Group urges McDonald's to act on antibiotic-free meat

by MEAT+POULTRY Staff
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U.S. PIRG is urging McDonald’s Corp. to stop serving meat from food animals treated with antibiotics.
 
CHICAGO – McDonald’s Corp. stopped serving chicken meat from birds raised using antibiotics important to human medicine in 2016, but now the US Public Interest Research Group (U.S. PIRG) wants the quick-service chain to serve antibiotic-free pork and beef.

U.S. PIRG announced a national campaign targeting McDonald’s because the company “…has an outsized influence as the biggest purchaser of beef in the United States, and it has a vague long-term antibiotics plan.”

In 2017, McDonald’s released an updated Vision for Antimicrobial Stewardship (VAS) for Food Animals, which serves as the company’s framework for antibiotic use in food animals. The VAS states “…McDonald’s is committed to reducing the need for antibiotics, and has a preference for raw materials (beef, poultry, pork, dairy cows and laying hens and defined as “Food Animals”) supplied through progressive farming practices including the Responsible Use of Antibiotics. As one of the world’s largest food companies, we will seize the opportunity to use its scale for good, to influence industry change on the issue of Responsible Use of Antibiotics.”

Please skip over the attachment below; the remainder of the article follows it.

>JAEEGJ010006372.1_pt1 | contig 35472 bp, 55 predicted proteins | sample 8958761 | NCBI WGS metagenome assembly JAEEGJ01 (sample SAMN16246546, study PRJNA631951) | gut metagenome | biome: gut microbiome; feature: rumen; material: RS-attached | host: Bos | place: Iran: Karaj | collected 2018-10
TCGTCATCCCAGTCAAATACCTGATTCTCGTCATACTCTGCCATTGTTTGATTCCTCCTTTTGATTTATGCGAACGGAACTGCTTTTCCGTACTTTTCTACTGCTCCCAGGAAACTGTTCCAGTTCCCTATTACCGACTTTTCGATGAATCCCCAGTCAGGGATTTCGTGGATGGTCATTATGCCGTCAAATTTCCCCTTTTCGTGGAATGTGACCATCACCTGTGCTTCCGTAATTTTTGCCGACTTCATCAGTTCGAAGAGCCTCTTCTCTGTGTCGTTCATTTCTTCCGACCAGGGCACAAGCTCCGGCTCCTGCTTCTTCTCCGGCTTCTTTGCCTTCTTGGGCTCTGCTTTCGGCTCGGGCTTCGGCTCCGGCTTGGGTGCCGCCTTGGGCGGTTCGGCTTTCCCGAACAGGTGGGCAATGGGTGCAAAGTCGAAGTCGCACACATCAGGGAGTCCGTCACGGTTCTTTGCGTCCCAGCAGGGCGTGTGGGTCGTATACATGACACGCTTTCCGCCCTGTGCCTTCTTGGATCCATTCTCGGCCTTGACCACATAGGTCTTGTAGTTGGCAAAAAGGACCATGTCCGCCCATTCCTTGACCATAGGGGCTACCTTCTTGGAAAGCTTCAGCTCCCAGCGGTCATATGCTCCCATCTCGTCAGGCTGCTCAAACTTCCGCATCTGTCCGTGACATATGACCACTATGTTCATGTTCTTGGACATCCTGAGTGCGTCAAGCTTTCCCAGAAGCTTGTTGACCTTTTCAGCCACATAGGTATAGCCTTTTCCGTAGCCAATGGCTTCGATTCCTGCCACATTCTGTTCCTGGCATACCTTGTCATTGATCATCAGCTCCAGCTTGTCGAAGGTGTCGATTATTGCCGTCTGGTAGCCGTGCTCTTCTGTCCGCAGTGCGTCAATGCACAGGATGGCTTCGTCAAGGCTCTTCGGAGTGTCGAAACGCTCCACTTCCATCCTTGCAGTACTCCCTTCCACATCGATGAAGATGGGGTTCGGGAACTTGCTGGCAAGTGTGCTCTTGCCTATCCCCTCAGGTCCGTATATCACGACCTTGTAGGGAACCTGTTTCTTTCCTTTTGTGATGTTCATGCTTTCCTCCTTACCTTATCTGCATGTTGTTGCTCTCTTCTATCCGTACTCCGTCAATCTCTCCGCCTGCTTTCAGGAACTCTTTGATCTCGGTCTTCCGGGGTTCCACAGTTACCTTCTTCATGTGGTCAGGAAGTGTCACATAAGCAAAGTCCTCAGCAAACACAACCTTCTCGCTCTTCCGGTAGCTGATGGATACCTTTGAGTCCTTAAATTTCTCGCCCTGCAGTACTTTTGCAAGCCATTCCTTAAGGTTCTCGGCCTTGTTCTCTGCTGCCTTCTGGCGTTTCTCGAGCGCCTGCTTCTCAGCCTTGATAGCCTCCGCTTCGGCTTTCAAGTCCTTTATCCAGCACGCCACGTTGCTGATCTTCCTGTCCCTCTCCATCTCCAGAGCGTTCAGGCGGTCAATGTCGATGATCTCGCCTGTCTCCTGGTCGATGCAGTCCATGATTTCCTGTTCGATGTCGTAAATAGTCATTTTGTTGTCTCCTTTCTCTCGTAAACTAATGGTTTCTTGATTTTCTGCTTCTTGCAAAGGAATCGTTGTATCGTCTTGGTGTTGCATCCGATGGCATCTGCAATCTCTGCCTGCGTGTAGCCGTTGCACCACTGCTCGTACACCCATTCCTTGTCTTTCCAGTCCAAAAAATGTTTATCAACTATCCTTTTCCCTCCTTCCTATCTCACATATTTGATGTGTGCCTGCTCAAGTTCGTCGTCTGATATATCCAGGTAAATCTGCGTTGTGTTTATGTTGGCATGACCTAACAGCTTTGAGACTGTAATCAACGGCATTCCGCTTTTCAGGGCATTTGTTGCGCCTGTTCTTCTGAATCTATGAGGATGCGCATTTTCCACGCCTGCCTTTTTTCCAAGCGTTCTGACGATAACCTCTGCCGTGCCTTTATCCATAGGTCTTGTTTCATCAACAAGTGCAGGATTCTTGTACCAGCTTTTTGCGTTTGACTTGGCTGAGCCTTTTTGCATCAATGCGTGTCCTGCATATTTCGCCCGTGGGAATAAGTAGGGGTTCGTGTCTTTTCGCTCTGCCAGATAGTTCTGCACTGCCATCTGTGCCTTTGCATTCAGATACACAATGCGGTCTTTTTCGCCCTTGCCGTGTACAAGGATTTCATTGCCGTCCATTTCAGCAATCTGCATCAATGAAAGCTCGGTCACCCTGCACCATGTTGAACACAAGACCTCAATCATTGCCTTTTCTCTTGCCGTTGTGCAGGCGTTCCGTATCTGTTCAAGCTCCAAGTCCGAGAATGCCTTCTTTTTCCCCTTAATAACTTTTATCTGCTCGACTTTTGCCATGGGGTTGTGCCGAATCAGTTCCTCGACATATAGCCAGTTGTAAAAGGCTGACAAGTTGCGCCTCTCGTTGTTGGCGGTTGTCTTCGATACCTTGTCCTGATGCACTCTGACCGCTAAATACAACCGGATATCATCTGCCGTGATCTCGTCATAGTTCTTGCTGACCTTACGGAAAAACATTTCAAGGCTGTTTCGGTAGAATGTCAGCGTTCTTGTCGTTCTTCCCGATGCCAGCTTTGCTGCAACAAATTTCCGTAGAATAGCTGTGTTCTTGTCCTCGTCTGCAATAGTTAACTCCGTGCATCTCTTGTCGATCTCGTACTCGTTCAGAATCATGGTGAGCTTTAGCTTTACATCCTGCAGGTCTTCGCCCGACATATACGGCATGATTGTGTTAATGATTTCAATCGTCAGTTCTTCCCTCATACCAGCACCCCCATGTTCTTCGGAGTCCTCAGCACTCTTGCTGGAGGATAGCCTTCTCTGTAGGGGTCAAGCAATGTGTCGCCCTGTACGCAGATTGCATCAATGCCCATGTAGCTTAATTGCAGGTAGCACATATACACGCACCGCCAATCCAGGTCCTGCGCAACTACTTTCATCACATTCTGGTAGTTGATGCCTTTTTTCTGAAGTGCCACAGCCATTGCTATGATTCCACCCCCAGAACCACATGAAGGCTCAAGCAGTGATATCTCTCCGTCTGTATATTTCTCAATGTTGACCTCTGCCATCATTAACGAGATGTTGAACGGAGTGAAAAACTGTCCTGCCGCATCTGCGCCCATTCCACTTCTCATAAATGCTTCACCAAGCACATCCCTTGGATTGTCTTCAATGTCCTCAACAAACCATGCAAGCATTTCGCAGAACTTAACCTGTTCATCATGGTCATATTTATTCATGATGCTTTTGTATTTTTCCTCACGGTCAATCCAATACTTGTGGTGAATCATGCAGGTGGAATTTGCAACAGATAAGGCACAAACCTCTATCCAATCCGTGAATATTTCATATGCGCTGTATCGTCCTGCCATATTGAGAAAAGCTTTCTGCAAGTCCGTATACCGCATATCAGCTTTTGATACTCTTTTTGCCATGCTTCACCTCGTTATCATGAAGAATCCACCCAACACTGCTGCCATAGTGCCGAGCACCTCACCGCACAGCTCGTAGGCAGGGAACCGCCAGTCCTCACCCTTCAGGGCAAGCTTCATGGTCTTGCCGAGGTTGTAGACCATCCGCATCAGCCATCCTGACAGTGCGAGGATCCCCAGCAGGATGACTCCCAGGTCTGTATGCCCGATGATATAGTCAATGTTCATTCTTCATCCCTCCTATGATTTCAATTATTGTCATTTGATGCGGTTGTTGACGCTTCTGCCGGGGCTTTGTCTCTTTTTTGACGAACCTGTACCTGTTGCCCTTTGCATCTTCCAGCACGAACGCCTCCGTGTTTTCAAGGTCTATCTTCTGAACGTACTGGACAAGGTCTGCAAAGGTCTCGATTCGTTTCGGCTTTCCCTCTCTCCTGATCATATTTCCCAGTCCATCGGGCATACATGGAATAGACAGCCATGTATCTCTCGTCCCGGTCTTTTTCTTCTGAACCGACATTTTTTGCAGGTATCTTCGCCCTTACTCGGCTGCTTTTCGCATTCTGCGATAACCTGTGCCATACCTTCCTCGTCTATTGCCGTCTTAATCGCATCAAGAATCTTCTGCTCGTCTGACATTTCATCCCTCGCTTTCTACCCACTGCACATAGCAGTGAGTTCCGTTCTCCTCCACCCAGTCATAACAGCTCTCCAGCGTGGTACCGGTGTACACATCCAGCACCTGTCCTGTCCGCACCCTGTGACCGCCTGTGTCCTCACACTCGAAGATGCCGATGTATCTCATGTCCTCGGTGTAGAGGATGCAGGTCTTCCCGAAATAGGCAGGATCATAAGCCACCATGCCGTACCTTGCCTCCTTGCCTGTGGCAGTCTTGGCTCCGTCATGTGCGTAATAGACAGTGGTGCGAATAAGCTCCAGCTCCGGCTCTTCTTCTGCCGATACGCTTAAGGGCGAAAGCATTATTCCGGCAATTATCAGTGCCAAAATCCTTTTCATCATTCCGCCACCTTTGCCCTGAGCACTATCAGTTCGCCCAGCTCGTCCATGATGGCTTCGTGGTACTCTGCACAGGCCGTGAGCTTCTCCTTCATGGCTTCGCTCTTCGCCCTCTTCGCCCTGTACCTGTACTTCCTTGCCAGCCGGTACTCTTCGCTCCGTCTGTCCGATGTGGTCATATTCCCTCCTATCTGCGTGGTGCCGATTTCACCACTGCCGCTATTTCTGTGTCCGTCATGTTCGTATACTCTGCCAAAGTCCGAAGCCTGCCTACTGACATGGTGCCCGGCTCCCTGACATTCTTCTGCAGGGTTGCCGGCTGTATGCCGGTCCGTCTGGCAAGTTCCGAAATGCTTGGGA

U.S. PIRG has started gathering signatures on a petition urging McDonald’s to act on removing meat from food animals produced using antibiotics. Meanwhile, state affiliates of U.S. PIRG have held rallies outside McDonald’s restaurants across the country.

“Protecting antibiotics requires action, not reaction. If we don’t act now to preserve the effectiveness of these medicines, we’ll face a world in which common infections once again kill,” Matthew Wellington, antibiotics program director, U.S. PIRG Education Fund, said in a statement. “The Big Mac can make a big dent in stopping the misuse of antibiotics in our food system.”

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